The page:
With policy makers and central banks striving to ease the pain for troubled eurozone economies, European fund investors may be shrugging off the risk of Euro implosion, according to Morningstar’s latest European fund flows data. Morningstar fund flows data for September suggests that investors are increasing their exposure to risky assets, and not just within fixed income. In September, equity funds received net inflows of EUR 1.91 billion, their first positive month since February. This ends a long period of disconnect between fund investor behaviour and equity market performance.
Key findings from Morningstar’s report on September asset flows include:
- Long-term funds welcomed EUR 20.87 billion in September, bringing the total for the third quarter to EUR 54.14 billion; money market funds suffered net outflows of EUR 18.3 billion in September.
- Fixed-income funds took in new assets of EUR 15.9 billion in September; third-quarter inflows of EUR 53.24 billion was the best quarterly intake for bond funds since at least 2007.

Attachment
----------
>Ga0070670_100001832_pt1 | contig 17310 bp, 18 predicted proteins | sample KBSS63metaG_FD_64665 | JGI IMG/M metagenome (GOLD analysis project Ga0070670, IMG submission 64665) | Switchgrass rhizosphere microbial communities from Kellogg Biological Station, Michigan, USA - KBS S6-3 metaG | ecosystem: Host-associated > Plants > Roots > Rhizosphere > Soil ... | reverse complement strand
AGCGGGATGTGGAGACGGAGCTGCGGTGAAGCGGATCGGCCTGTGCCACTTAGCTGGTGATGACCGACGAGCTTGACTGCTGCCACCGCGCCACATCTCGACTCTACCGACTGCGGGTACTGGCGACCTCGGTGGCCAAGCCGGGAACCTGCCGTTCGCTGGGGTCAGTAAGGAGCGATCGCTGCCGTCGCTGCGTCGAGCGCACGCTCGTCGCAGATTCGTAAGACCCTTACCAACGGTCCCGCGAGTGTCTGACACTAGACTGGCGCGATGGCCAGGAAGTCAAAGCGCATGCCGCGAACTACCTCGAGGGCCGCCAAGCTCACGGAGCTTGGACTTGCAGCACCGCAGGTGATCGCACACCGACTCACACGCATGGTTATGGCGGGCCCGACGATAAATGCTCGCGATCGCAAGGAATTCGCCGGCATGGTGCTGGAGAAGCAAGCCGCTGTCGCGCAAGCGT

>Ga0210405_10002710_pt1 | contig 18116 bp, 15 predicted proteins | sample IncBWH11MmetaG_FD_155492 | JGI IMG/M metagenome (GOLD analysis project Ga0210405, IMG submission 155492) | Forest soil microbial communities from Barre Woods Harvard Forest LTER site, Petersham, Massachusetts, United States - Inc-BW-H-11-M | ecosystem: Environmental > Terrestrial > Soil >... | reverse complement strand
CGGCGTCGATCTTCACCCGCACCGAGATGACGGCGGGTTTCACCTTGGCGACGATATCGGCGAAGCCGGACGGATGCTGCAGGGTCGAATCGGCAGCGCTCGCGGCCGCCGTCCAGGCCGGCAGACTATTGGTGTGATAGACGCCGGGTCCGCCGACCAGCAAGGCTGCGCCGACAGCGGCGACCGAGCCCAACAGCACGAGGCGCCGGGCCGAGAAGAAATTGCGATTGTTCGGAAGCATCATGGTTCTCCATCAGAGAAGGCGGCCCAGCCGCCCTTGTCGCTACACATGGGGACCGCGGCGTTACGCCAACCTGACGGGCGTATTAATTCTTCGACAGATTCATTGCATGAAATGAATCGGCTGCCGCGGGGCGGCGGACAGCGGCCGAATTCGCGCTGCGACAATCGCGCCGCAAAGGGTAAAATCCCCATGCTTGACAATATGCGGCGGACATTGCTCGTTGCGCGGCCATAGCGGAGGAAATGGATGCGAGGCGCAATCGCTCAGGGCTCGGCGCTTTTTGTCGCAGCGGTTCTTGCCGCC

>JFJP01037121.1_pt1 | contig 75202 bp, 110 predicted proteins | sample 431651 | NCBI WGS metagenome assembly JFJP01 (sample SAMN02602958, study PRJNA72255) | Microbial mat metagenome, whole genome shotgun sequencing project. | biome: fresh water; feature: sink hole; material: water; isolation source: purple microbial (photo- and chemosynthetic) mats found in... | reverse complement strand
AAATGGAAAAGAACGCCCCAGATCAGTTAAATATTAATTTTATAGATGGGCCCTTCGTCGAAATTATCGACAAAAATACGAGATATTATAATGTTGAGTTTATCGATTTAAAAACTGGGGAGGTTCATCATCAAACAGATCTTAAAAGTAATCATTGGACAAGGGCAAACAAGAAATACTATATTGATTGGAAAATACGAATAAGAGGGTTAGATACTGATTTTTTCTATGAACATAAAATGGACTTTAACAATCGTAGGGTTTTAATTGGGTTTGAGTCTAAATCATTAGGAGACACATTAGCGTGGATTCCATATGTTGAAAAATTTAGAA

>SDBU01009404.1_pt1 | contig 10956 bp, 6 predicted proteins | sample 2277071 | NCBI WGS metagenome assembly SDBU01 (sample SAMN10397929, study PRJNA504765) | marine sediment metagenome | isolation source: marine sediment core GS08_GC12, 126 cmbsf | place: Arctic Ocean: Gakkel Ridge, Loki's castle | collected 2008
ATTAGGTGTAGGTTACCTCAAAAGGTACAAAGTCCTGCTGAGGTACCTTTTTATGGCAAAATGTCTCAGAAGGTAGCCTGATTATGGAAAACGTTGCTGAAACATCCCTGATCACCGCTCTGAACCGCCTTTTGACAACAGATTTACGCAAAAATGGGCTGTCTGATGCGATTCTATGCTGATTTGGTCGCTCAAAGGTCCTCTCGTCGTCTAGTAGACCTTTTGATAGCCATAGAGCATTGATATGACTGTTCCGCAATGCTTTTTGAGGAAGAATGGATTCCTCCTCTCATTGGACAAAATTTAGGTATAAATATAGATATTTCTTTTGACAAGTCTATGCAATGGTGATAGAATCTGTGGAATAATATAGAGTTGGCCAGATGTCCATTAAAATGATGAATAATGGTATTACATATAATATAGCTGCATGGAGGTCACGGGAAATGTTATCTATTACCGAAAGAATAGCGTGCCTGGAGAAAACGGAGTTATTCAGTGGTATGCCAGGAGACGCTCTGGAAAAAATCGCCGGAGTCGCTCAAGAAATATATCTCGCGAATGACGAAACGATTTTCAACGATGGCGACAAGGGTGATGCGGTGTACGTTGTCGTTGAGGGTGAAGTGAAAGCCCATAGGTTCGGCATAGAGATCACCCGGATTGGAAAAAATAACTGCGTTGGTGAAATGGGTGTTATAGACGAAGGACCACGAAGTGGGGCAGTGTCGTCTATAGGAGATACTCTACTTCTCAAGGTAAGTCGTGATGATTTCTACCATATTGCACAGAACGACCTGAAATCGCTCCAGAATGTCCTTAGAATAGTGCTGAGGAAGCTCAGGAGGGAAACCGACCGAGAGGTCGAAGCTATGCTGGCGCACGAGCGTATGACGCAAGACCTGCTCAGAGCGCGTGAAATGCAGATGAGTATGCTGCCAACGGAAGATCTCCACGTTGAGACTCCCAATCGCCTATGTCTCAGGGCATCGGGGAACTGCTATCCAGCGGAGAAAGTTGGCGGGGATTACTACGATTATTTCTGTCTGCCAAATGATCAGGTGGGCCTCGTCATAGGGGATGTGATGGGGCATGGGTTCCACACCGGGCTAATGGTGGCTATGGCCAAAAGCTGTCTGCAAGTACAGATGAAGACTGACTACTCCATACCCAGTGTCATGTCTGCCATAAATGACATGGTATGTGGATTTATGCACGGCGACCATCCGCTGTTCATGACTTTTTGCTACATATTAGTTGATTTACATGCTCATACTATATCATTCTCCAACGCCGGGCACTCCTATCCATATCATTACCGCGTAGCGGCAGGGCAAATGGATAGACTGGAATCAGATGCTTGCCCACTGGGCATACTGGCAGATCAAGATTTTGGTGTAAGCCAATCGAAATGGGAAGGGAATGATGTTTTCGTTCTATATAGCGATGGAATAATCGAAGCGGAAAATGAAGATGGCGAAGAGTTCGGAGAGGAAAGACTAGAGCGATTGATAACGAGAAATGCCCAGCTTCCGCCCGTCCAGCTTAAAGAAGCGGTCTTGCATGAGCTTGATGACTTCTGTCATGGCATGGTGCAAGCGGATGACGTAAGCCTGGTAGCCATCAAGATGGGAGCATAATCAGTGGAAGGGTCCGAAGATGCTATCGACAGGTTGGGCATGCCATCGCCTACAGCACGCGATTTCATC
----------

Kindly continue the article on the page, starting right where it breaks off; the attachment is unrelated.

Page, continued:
- EUR diversified-bond and UK government-bond funds were out of favour, shedding net EUR 689 million and EUR 667 million, respectively, last month.
- Outflows from Templeton Global Bond—Europe’s largest bond fund—slowed, as performance for the Silver-rated EUR 33 billion fund rebounded.
- Global emerging markets equity posted the highest net inflows among Morningstar’s equity categories, gathering EUR 1.42 billion in September and EUR 1.75 billion in the third quarter; Aberdeen Global Emerging Markets Equity fund—rated Gold by Morningstar—lead the category with year-to-date inflows of EUR 1.61 billion.
Ali Masarwah from Morningstar’s European research team comments: “European fund investors have seemingly begun to embrace the idea that the Euro may not implode after all. The comeback of equity funds in September suggests that investors are finally reacting to buoyant equity markets and the announced Outright Monetary Transaction programme of the European Central Bank. That said, the continuing bond fund glut in September and the sizable flows into high-yield bond funds over the past months indicate that markets are still distorted by the monetary policy of the ECB and the persistent eurozone crisis.”